February 23, 2017
By Lynn Burkhead, WorldFishingNetwork.com
Every once in a while, I'll stop and daydream about one day taking the fishing trip of a lifetime. Maybe I'll head to Brazil for peacock bass. Or to Christmas Island for a bonefish. Or maybe I'll visit New Zealand to fling a few mouse flies at the legendary trout down under. Or even find my way to Africa to do battle with a tigerfish.
But then reality strikes and remember I don’t have an unlimited supply of cash.
But that's ok, because on the North American continent, there is more than enough exotic adventure awaiting the adventurous angler. Adventure that can be found in spades on one of the following 10 bucket-list fishing excursions.
1. Alaska Salmon, Trout and More: In the eyes of many anglers, there’s no place on earth that can equal the majestic beauty of Alaska, not to mention the sheer variety of fish that anglers can seek to do battle with. From the big king salmon of late spring and early summer to the sockeyes of mid-summer to the silvers of early fall, the world's best salmon fishing is found in the 49th state. Add in 30-inch leopard spotted rainbow trout along with grayling and Arctic char – not to mention some serious northern pike fishing in places – and Alaska gets top billing for any North American bucket list of fishing trips.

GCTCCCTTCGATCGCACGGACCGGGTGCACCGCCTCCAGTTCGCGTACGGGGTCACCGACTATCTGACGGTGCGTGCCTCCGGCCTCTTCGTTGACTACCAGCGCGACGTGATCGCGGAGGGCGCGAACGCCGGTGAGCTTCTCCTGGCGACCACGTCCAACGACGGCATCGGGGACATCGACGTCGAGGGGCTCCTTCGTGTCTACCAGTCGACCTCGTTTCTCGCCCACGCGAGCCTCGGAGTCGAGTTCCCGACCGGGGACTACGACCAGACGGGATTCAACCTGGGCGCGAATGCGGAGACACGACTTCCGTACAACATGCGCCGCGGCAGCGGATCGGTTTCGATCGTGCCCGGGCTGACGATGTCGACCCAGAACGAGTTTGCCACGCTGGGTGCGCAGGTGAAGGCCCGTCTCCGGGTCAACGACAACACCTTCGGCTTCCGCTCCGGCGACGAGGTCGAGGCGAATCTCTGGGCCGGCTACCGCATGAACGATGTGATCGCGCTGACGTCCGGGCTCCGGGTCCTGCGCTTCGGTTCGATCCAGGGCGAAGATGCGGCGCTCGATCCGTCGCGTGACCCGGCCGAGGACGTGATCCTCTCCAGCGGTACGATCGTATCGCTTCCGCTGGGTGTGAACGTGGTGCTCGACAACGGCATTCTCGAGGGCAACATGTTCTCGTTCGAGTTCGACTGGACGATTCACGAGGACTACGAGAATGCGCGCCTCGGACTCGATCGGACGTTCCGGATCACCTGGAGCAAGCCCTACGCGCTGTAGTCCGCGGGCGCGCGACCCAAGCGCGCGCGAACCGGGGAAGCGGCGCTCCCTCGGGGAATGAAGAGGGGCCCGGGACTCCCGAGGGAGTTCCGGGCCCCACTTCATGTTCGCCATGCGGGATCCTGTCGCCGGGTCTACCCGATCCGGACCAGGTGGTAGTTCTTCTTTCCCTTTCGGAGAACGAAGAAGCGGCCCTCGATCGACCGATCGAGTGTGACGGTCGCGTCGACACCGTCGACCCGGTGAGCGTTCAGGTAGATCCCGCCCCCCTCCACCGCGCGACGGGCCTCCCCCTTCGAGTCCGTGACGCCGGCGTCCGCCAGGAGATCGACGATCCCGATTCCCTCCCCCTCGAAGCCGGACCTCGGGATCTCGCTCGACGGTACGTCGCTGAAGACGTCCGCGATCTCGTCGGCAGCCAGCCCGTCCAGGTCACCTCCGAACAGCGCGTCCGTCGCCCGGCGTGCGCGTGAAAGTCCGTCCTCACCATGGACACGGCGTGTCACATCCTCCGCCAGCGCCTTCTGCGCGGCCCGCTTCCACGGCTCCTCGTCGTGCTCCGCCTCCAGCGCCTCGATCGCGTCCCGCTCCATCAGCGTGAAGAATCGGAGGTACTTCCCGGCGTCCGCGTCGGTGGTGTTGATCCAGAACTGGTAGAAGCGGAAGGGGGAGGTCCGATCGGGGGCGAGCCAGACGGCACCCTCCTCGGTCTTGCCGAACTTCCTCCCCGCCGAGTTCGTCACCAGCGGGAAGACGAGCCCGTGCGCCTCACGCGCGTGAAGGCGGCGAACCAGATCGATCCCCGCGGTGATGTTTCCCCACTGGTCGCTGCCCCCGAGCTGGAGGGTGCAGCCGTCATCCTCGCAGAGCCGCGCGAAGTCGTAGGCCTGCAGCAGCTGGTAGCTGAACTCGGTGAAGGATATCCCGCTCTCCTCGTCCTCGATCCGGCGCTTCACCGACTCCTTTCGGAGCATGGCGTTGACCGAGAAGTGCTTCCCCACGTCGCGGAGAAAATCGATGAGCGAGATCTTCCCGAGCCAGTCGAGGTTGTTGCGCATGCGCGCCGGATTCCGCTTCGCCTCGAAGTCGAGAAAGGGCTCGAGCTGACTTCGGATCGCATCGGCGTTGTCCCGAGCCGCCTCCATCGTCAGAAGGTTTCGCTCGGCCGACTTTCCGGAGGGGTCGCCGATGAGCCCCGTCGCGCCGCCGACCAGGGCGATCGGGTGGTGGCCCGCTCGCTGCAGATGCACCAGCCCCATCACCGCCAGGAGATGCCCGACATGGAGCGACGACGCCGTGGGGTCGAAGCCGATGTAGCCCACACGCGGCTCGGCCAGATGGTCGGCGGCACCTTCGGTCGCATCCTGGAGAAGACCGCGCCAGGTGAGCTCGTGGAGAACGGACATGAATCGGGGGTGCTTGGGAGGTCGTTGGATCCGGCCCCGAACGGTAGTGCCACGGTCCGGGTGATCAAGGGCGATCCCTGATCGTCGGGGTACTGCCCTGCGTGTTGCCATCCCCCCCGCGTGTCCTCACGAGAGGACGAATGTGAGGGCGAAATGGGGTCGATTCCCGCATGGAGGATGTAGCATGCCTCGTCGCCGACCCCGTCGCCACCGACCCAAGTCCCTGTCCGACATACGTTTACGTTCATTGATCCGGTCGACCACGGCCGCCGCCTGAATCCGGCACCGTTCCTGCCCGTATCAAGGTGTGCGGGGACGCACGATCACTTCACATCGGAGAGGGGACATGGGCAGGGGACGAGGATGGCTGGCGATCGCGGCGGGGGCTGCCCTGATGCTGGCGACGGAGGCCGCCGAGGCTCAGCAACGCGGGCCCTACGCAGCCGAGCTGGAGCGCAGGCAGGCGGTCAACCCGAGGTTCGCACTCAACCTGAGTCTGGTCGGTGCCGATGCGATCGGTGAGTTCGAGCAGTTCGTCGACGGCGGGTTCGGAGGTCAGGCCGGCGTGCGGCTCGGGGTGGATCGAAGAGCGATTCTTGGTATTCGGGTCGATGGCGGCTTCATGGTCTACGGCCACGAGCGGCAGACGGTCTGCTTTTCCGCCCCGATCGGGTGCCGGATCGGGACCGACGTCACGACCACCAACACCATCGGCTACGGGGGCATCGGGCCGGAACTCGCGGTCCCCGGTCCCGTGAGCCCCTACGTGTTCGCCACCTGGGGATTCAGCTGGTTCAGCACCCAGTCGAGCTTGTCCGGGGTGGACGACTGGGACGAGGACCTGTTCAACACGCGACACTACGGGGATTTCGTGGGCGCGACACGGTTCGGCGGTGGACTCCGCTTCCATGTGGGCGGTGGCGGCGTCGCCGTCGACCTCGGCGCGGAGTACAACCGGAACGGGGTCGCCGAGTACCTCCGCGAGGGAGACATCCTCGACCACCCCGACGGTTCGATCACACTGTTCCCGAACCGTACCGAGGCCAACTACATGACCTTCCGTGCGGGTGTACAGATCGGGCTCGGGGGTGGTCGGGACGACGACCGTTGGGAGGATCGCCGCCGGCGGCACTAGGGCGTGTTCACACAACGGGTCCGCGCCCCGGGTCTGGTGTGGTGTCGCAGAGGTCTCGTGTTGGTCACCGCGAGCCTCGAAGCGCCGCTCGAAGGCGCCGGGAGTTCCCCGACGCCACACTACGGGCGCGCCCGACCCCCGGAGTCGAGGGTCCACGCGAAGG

2. Montana Trout: The Big Sky State is the hotbed of western trout fishing in the U.S. thanks to its endless miles of quick flowing freestone rivers, a number of epic spring creeks and a world-class tailwater or two. From wild rainbows that inhale dry flies to big browns that like to smash streamers to cutthroats that will devour hopper patterns, there's much to like about this massive Rocky Mountain state. Add in the chance for a bull trout and there's little doubt that Montana is the ultimate Grade-A bucket-list trip for anyone interested in trout.